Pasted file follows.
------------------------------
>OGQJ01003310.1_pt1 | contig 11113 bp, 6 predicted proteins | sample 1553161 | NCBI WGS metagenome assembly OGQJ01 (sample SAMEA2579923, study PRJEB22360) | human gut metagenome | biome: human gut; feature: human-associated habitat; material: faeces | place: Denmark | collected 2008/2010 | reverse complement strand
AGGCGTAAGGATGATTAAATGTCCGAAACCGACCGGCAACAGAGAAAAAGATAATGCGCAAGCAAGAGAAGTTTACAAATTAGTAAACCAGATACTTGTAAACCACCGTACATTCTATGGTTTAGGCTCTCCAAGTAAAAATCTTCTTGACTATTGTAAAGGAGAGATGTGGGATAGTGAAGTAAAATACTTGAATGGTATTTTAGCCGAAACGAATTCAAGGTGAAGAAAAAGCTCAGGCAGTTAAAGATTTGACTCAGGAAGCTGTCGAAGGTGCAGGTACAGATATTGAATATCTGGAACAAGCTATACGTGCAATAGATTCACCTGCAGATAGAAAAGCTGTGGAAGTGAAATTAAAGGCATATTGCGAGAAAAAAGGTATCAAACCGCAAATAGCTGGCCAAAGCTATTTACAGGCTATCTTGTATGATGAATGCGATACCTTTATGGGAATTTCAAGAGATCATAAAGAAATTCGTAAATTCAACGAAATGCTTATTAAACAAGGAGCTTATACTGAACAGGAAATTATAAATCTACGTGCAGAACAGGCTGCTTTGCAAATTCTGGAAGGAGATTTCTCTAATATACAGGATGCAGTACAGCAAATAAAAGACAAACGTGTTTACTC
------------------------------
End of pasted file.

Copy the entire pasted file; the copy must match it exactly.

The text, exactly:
>OGQJ01003310.1_pt1 | contig 11113 bp, 6 predicted proteins | sample 1553161 | NCBI WGS metagenome assembly OGQJ01 (sample SAMEA2579923, study PRJEB22360) | human gut metagenome | biome: human gut; feature: human-associated habitat; material: faeces | place: Denmark | collected 2008/2010 | reverse complement strand
AGGCGTAAGGATGATTAAATGTCCGAAACCGACCGGCAACAGAGAAAAAGATAATGCGCAAGCAAGAGAAGTTTACAAATTAGTAAACCAGATACTTGTAAACCACCGTACATTCTATGGTTTAGGCTCTCCAAGTAAAAATCTTCTTGACTATTGTAAAGGAGAGATGTGGGATAGTGAAGTAAAATACTTGAATGGTATTTTAGCCGAAACGAATTCAAGGTGAAGAAAAAGCTCAGGCAGTTAAAGATTTGACTCAGGAAGCTGTCGAAGGTGCAGGTACAGATATTGAATATCTGGAACAAGCTATACGTGCAATAGATTCACCTGCAGATAGAAAAGCTGTGGAAGTGAAATTAAAGGCATATTGCGAGAAAAAAGGTATCAAACCGCAAATAGCTGGCCAAAGCTATTTACAGGCTATCTTGTATGATGAATGCGATACCTTTATGGGAATTTCAAGAGATCATAAAGAAATTCGTAAATTCAACGAAATGCTTATTAAACAAGGAGCTTATACTGAACAGGAAATTATAAATCTACGTGCAGAACAGGCTGCTTTGCAAATTCTGGAAGGAGATTTCTCTAATATACAGGATGCAGTACAGCAAATAAAAGACAAACGTGTTTACTC